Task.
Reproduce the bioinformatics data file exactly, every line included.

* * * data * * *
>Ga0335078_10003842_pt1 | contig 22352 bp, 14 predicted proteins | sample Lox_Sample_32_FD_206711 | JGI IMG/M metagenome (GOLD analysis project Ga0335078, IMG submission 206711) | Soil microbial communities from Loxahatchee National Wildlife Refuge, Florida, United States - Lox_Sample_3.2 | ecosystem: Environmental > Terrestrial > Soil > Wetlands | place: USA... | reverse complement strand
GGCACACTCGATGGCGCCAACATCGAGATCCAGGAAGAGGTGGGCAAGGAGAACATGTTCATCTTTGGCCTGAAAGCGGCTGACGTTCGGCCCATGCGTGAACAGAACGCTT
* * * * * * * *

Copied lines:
>Ga0335078_10003842_pt1 | contig 22352 bp, 14 predicted proteins | sample Lox_Sample_32_FD_206711 | JGI IMG/M metagenome (GOLD analysis project Ga0335078, IMG submission 206711) | Soil microbial communities from Loxahatchee National Wildlife Refuge, Florida, United States - Lox_Sample_3.2 | ecosystem: Environmental > Terrestrial > Soil > Wetlands | place: USA... | reverse complement strand
GGCACACTCGATGGCGCCAACATCGAGATCCAGGAAGAGGTGGGCAAGGAGAACATGTTCATCTTTGGCCTGAAAGCGGCTGACGTTCGGCCCATGCGTGAACAGAACGCTT